It's a new year and a new decade: the perfect time to update the plan you’ve spent months discussing and creating. No one knows better than you do that the minute the first set of results come in, your plan is out of date and needs revisions.


Only now, it’s not just a matter of updating projects. You also have to have an eye on the strategic insight you're expected to bring to the decision-making table. According to a CFO sentiment study by Insperity, 75% of CFOs say their roles are increasingly strategic to the business, especially when it comes to driving operations, including marketing, sales, HR and risk management. This means all eyes are on you to provide concise insight and advice as to how the company can meet its business goals.​

How do you meet your company's expectations for 2020? I recommend five strategies:

Update your reporting tools

It’s no surprise that CFOs have outgrown the traditional internal reporting tools long relied upon, including spreadsheets and PowerPoint decks. Business managers need to see accurate and up-to-date data in relevant dashboards, so they can drill down to identify the root causes of variances and uncover surprises. Reports that rely on last month’s data are stale, a snapshot of what occurred in the recent past. Only real-time data allows your business managers to assess what is happening now and respond to trends as they occur.

Cloud-based tools are useful here, as they proactively retrieve data from multiple sources and provide a robust way for users to get the story behind the data. If your business is spread out geographically, this type of cloud-based reporting solution can ensure all stakeholders are looking at the same data, giving your enterprise a single source of truth.
Meet regularly with your controller

The controller is very close to your company’s expense minutiae, and can provide insight into what’s happening on the field week by week. It's a good idea to meet with your controller regularly to understand how money is being spent so you can update your plan accordingly. Once, our controller pointed out that our actual bonus and commission payouts were very different from our forecast projection. Digging in deeper and correcting it created a significant impact.

It’s also a good idea for your controller to meet with other business executives, such as your chief marketing officer and VPs of sales and operations. Our controller hosts biweekly meetings with our VP of marketing to ensure our marketing funnel is on track to meet our goals throughout the year.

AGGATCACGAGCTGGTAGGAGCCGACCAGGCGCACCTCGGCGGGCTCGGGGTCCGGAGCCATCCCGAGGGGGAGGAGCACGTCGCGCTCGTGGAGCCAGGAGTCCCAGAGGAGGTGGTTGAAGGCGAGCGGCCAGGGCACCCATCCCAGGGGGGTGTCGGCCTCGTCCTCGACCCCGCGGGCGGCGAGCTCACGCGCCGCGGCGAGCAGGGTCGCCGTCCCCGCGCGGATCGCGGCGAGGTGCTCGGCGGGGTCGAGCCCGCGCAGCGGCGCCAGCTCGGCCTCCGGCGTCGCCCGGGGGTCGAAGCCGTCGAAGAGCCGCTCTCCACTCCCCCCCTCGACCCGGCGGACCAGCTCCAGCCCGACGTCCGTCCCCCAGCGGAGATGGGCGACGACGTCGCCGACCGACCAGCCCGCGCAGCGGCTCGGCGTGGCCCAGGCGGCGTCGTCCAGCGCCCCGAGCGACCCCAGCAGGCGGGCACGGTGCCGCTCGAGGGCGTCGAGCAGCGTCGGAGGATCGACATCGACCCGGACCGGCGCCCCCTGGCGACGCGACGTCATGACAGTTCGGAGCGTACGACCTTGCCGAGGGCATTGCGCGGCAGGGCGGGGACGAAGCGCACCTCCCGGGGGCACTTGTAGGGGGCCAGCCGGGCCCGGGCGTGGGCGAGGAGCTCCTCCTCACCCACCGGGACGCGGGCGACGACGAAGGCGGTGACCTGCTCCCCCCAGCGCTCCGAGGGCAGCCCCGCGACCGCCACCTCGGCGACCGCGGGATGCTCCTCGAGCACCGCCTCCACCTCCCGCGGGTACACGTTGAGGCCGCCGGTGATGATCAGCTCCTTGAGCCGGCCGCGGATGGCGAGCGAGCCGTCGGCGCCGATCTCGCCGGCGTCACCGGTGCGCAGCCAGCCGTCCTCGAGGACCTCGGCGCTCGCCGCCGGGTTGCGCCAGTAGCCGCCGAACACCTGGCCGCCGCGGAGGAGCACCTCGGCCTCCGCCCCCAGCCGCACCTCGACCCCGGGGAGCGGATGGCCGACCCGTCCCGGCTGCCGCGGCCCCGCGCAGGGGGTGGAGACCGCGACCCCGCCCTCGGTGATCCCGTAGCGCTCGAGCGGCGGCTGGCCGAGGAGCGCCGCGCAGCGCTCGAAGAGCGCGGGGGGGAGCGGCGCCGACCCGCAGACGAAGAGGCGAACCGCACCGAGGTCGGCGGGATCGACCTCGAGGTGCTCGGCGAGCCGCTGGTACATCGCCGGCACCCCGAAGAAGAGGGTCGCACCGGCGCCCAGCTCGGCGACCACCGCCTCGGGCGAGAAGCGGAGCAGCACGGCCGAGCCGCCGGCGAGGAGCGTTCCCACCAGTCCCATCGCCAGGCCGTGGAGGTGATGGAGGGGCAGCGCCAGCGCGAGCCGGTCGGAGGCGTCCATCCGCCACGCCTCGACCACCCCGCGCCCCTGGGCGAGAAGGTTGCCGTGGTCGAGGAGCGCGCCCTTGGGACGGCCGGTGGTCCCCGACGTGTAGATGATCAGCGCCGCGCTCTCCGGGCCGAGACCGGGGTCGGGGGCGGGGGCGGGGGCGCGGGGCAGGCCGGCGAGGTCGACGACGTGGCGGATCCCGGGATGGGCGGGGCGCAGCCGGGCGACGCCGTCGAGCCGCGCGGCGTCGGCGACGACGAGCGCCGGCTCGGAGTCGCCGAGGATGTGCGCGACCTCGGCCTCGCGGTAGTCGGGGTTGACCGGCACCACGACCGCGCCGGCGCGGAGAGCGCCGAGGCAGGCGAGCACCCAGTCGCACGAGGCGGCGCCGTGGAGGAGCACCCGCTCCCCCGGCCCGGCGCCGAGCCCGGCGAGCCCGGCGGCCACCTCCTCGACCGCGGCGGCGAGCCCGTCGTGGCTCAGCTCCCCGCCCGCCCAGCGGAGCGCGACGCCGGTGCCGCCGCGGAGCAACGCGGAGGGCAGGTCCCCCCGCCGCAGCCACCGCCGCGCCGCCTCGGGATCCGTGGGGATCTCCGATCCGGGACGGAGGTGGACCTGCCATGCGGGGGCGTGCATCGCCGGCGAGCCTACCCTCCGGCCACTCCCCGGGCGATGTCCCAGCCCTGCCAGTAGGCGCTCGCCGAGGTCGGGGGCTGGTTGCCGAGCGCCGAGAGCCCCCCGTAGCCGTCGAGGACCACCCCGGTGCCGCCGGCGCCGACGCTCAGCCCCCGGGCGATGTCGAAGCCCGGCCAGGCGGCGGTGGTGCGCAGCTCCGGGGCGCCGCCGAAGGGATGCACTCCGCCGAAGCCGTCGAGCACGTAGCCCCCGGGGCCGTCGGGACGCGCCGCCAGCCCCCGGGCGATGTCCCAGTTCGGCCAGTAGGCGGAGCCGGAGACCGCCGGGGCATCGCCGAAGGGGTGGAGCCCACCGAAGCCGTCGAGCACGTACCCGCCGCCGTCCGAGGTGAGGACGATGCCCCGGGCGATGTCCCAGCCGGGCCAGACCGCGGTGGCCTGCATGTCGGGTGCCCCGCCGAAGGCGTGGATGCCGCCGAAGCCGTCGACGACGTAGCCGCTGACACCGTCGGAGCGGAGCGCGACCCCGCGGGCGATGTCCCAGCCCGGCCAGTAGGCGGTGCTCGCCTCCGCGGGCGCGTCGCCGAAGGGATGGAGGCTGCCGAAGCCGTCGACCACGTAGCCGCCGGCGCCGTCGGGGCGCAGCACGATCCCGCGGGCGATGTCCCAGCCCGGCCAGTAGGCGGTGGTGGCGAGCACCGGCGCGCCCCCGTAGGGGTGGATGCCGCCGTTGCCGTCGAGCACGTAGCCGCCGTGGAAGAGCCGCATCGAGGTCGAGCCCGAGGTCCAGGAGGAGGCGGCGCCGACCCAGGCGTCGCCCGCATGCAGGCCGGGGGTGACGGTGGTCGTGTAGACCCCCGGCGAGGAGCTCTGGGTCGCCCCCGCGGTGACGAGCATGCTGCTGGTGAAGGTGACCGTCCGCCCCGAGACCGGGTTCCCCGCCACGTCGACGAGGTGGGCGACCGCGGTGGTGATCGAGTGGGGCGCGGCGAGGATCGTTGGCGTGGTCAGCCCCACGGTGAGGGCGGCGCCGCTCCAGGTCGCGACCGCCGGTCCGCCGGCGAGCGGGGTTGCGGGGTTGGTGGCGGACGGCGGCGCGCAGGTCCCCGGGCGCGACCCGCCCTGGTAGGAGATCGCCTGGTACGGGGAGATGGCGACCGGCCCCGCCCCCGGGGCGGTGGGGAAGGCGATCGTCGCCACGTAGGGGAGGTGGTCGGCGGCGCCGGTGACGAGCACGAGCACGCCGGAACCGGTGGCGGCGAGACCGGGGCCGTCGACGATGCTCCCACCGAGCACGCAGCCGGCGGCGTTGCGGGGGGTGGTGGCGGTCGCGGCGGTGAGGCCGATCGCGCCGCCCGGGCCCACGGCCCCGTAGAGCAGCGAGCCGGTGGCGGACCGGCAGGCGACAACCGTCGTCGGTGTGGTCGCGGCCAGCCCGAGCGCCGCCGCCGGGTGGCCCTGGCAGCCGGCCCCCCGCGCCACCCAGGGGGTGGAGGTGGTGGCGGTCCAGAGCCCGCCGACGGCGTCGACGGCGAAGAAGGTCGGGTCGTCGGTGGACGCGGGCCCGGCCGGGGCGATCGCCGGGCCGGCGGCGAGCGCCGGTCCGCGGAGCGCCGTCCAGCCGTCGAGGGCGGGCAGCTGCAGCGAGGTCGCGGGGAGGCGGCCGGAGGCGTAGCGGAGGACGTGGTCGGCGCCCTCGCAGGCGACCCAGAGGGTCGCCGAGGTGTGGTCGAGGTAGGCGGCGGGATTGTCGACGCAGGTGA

A department once removed a vendor expense in our forecast, but the auto-renewal had already occurred in a previous period. Our controller caught that mistake, too. Cross-functional meetings are a good way for the entire finance team to learn the business and become better strategic partners thereto.

Put KPI tracking on autopilot


One of the toughest challenges we face as CFOs is identifying the right internal KPIs to track to assess ongoing performance. Drivers will be unique to the company and sector. For example, because we’re a software company, we track opportunity creation to monitor our new business performance, as well as customer onboarding (i.e., time to value) as usage, which is a leading indicator to retention rates.
Your list of drivers may be long, which means you’ll need to identify the ones that will have the most impact on your plan and develop KPIs that enable you to track them easily and frequently. You'll need a tight grasp on leading indicators in Q1; your board will begin asking in February whether the company is likely to meet quarterly goals.

Complicating matters further, according to a Gartner survey, nearly seven in ten financial planning and analysis (FP&A) leaders say the volume of nonstandard, manual processes is a top problem for 2020. Fortunately, there are FP&A tools that allow you to customize reports and track data pulled from other business systems, such as your general ledger (GL), customer relationship management (CRM), or enterprise resource planning (ERP) system. By pulling up-to-date data directly into your plan, you’ll be in a position to detect problems early and report them to management and the board.

Focus on automation and efficiency